Market Volatility Bulletin: S&P Dutifully Drops In Solidarity With Other Indexes; The Real Issues Are Likely Yet Down The Pike

by: The Balance of Trade

The week has been unkind thus far to Asian equities, but intraday recoveries in US stocks paint a picture of a group less inclined toward worry.

With inflation heating up, when will the bond market begin to signal that it wants a more hawkish set of central banks?

Long vol finally enjoys a good day… give some thought to selling the spikes, as vol is quite unlikely to just tear higher.

Market Intro


Sector SPDR

While the CNBC headlines argue for a poor showing for US stocks (SPY, DIA, QQQ, IWM), as we'll see below Tuesday is every bit as much a story about recovery as it is about downturn. Note the disparity between the Dow, shedding about 1.25%, vs. the Russell that appears to be more or less going through the motions of pretending to care amid the global rout. Spot VIX has gotten some life, on the last full trading day before the M1 expiration at tomorrow's open.

The TNX is making another push to the low end of its recent trading range. This is a fascinating market right now with some pretty fierce headwinds blowing in both directions. Treasury vol does not see it the way I do - still resting below 4%.

Thoughts on Volatility

Trade has been one of the major volatility themes of the year - certainly the most lasting of them anyway. With the Russell 2000 and the NASDAQ acting as pace setters for US stocks, the question really boils down to whether these averages can shrug off the bad news that surfaces with regularity.

The S&P made a handsome after-hours rebound off the 2735 mark even as Asian markets roiled. So a breakoff effort among traders are underway to stay focused on positive economic data and fundamentals.

Without question, central banks would like to keep animal spirits high by taking a very gradual approach to fighting nascent signs of inflation and winding down historic levels of monetary intervention. For the time being, stocks take this as soothing news (SVXY). The question is how long bond markets (IEF, TLT, AGG, BND) will sing the same tune. If inflation kicks higher, then bond participants may very reasonably call for a much more hawkish tone from Fed officials, which may provide for a very different market environment (VXX, UVXY).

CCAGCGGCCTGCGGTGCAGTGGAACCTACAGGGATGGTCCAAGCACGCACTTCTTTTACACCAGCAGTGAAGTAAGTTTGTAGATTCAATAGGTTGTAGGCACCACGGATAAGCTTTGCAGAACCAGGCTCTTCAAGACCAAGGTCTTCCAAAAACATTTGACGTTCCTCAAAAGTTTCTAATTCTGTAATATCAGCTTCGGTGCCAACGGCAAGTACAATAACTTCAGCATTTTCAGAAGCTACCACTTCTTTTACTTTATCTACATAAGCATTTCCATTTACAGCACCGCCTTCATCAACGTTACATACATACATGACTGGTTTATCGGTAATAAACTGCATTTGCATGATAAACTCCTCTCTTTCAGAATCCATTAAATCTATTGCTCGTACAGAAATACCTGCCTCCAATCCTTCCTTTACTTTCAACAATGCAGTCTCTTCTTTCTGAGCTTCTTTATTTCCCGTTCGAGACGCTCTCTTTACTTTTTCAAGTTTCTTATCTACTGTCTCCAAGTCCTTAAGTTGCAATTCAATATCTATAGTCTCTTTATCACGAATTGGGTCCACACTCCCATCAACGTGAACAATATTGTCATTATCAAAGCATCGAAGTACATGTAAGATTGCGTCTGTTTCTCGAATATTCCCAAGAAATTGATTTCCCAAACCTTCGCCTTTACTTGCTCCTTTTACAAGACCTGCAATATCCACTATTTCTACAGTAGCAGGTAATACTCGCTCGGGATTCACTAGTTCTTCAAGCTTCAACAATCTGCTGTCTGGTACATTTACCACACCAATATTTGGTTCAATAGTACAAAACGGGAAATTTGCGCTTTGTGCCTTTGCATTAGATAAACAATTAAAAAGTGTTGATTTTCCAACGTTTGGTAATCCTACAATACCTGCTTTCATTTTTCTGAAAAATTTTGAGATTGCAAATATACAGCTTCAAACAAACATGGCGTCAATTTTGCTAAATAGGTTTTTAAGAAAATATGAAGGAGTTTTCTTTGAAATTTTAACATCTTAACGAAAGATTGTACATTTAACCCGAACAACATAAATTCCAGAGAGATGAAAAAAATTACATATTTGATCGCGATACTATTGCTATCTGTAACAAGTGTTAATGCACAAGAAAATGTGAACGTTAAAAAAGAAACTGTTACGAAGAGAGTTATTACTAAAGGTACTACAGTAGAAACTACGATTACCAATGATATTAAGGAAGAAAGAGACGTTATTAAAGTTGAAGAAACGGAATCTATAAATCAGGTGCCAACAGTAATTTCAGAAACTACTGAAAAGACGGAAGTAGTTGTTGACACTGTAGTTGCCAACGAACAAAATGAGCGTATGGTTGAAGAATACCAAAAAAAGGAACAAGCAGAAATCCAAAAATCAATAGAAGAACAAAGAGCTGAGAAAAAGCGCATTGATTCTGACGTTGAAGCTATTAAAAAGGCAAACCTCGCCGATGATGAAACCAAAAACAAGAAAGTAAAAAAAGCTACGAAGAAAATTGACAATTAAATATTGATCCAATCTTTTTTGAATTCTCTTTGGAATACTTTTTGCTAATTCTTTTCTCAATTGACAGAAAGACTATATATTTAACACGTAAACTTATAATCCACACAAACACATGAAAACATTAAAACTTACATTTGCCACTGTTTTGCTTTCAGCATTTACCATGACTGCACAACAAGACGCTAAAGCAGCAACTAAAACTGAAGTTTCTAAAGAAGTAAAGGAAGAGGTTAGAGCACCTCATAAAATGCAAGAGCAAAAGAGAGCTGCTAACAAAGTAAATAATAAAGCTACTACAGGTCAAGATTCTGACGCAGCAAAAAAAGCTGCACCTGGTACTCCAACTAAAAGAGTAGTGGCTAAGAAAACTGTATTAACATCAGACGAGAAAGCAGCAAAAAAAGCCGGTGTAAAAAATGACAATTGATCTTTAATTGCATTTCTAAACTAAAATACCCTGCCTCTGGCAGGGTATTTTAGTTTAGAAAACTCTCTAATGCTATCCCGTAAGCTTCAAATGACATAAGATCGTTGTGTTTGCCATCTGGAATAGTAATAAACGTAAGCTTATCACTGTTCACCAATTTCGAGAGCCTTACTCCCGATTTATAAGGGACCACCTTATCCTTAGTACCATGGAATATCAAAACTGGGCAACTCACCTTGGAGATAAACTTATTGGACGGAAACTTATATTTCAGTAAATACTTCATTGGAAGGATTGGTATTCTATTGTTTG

Good idea, CBOE! Telling people what the indexes measure in a more explicit way is a good idea, and will invite outsiders to reference the less popular indexes to gain a better sense of what signals the S&P options market is sending with respects to predictions about volatility. As we'll see below, Eli Mintz has already made the appropriate changes to his important website.

Term Structure

The S&P's intraday rebound on Friday led to a collapse in 10-day HV. The nine-day, spot VIX, M1, and M2, all inhabit pretty tight territory (M1's last full trading day is tomorrow). We've witnessed plenty of M1-M2 contangos of 12% or more when M1 is this close to expiration. The gap between 20-day HV and spot (4 points) exceeds the gap between the back month and spot (3.5 points), which suggests reticence on the part of the futures market to follow realized vol quite so low.

Looking at the last month or so, one might reasonably argue that Spot-F1 roll yield got a little out of hand. This was entirely a function of realized vol (as seen in the prior graphic), so I'm not saying that the VX market somehow underpriced the market. But even in a calm environment, we need to account for some bumps that justify higher price of vol.

TVIX finally gets some relief after so many of the year's gains evaporated. There are enough crises burning, and a reasonably unbalanced S&P to boot, that could give this asset a boost through the upcoming summer weeks.

Overall though I think the market wants to own the recovery story. There's some technical resistance at S&P 2800, but stocks really do seem determined to look past troubling issues and see the good. I make that statement just as the confluence of how I read news flow, market action, activity in the vol space.

For those holding long vol positions, I'd say that selling rallies will give you plenty of times to buy back. I should warn that my crystal ball is out at the shop, but I think that even a push higher will have a lot of see-sawing with some pretty meaningful plunges over rather short bursts.


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I recently released a piece on volatility in the consumer discretionary sector. I'll do some follow up here over the next couple days on the topic, but wanted to bring the work to readers' attention.

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Disclosure: I/we have no positions in any stocks mentioned, and no plans to initiate any positions within the next 72 hours. I wrote this article myself, and it expresses my own opinions. I am not receiving compensation for it (other than from Seeking Alpha). I have no business relationship with any company whose stock is mentioned in this article.

Additional disclosure: I actively trade the futures and options markets, potentially taking multiple positions on any given day, both long and short. I also hold a more traditional portfolio of stocks and bonds that I do not "trade". I do believe the S&P 500 is priced for poor forward-looking returns over a long timeframe, and so my trading activity centers around a negative delta for hedging purposes.